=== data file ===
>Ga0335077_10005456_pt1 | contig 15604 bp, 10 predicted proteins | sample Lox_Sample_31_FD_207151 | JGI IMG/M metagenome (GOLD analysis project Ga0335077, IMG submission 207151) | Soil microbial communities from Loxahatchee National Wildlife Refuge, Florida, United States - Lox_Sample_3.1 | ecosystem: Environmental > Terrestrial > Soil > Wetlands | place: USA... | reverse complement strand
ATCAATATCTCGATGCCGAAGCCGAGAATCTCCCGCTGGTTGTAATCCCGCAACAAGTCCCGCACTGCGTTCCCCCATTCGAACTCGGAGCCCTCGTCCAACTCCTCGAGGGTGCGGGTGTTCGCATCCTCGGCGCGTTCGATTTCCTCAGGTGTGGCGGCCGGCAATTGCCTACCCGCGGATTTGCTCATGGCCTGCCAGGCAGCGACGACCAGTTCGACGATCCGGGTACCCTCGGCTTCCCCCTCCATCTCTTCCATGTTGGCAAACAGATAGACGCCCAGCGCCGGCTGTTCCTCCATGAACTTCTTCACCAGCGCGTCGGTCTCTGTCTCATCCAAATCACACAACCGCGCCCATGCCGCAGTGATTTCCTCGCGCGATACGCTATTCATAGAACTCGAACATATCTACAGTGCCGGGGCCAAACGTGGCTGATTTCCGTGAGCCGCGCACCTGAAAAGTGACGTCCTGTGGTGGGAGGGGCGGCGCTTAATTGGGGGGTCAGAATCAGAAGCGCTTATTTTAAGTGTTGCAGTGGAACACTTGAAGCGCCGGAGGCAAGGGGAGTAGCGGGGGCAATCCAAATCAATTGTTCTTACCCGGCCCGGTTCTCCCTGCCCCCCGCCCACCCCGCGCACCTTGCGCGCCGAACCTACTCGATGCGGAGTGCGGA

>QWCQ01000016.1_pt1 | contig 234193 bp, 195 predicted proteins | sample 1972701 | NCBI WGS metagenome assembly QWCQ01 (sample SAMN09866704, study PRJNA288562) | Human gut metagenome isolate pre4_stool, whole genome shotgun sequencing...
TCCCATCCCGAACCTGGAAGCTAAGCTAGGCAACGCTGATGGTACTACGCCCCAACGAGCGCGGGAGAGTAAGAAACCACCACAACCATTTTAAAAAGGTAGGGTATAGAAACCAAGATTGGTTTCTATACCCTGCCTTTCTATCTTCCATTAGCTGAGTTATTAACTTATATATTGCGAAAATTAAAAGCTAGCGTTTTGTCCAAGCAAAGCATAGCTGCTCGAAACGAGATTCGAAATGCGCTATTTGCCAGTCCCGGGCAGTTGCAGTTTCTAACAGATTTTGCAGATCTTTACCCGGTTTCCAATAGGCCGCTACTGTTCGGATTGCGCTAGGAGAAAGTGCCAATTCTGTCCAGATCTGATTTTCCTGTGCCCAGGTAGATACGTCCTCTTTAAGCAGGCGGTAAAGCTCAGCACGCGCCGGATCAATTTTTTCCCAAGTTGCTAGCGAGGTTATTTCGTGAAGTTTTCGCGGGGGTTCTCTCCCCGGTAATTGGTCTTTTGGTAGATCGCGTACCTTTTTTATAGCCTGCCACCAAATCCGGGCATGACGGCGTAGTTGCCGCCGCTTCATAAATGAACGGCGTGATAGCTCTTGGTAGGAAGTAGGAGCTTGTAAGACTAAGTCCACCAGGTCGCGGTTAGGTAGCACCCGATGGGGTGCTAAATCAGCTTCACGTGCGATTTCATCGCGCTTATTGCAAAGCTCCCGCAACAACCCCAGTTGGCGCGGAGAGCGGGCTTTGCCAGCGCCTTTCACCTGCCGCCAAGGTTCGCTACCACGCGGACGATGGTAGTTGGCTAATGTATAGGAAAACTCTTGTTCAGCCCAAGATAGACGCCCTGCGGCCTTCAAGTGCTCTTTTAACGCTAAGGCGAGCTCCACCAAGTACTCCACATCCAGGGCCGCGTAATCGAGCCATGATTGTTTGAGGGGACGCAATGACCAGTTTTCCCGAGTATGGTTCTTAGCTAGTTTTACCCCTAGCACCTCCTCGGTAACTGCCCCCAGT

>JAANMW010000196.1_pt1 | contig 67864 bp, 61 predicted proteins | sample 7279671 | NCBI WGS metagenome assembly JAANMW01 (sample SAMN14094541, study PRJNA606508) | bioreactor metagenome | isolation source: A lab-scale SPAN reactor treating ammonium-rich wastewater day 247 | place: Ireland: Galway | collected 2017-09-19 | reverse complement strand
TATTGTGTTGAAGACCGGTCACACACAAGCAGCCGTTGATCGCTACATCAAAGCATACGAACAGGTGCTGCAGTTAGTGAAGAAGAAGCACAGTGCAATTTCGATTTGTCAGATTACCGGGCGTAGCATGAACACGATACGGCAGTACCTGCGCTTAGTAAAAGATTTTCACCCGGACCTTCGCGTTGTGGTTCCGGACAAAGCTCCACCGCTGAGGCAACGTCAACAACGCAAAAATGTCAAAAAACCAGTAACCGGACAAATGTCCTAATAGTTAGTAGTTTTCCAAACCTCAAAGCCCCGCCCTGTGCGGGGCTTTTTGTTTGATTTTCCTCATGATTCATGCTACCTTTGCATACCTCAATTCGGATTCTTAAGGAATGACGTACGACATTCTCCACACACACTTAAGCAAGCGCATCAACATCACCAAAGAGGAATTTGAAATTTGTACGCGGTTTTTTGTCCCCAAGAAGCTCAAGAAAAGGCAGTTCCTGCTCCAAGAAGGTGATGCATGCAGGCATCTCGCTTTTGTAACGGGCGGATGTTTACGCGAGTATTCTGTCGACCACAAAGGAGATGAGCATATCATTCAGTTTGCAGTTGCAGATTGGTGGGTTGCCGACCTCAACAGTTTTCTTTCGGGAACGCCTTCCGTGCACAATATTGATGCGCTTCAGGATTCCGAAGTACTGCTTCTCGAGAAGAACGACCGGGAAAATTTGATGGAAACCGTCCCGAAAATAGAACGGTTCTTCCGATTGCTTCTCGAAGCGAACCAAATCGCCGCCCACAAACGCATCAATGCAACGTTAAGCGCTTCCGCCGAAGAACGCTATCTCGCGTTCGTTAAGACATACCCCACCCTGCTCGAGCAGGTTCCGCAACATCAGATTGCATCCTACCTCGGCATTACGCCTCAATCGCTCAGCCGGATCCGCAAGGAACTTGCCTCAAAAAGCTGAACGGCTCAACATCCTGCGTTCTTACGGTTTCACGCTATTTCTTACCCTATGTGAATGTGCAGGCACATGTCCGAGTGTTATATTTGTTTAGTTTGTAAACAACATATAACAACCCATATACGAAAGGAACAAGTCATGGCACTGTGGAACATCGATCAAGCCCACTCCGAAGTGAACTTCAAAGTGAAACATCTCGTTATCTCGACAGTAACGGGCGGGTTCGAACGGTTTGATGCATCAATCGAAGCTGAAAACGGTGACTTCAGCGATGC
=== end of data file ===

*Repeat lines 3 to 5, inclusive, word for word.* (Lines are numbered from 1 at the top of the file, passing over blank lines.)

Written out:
>QWCQ01000016.1_pt1 | contig 234193 bp, 195 predicted proteins | sample 1972701 | NCBI WGS metagenome assembly QWCQ01 (sample SAMN09866704, study PRJNA288562) | Human gut metagenome isolate pre4_stool, whole genome shotgun sequencing...
TCCCATCCCGAACCTGGAAGCTAAGCTAGGCAACGCTGATGGTACTACGCCCCAACGAGCGCGGGAGAGTAAGAAACCACCACAACCATTTTAAAAAGGTAGGGTATAGAAACCAAGATTGGTTTCTATACCCTGCCTTTCTATCTTCCATTAGCTGAGTTATTAACTTATATATTGCGAAAATTAAAAGCTAGCGTTTTGTCCAAGCAAAGCATAGCTGCTCGAAACGAGATTCGAAATGCGCTATTTGCCAGTCCCGGGCAGTTGCAGTTTCTAACAGATTTTGCAGATCTTTACCCGGTTTCCAATAGGCCGCTACTGTTCGGATTGCGCTAGGAGAAAGTGCCAATTCTGTCCAGATCTGATTTTCCTGTGCCCAGGTAGATACGTCCTCTTTAAGCAGGCGGTAAAGCTCAGCACGCGCCGGATCAATTTTTTCCCAAGTTGCTAGCGAGGTTATTTCGTGAAGTTTTCGCGGGGGTTCTCTCCCCGGTAATTGGTCTTTTGGTAGATCGCGTACCTTTTTTATAGCCTGCCACCAAATCCGGGCATGACGGCGTAGTTGCCGCCGCTTCATAAATGAACGGCGTGATAGCTCTTGGTAGGAAGTAGGAGCTTGTAAGACTAAGTCCACCAGGTCGCGGTTAGGTAGCACCCGATGGGGTGCTAAATCAGCTTCACGTGCGATTTCATCGCGCTTATTGCAAAGCTCCCGCAACAACCCCAGTTGGCGCGGAGAGCGGGCTTTGCCAGCGCCTTTCACCTGCCGCCAAGGTTCGCTACCACGCGGACGATGGTAGTTGGCTAATGTATAGGAAAACTCTTGTTCAGCCCAAGATAGACGCCCTGCGGCCTTCAAGTGCTCTTTTAACGCTAAGGCGAGCTCCACCAAGTACTCCACATCCAGGGCCGCGTAATCGAGCCATGATTGTTTGAGGGGACGCAATGACCAGTTTTCCCGAGTATGGTTCTTAGCTAGTTTTACCCCTAGCACCTCCTCGGTAACTGCCCCCAGT

>JAANMW010000196.1_pt1 | contig 67864 bp, 61 predicted proteins | sample 7279671 | NCBI WGS metagenome assembly JAANMW01 (sample SAMN14094541, study PRJNA606508) | bioreactor metagenome | isolation source: A lab-scale SPAN reactor treating ammonium-rich wastewater day 247 | place: Ireland: Galway | collected 2017-09-19 | reverse complement strand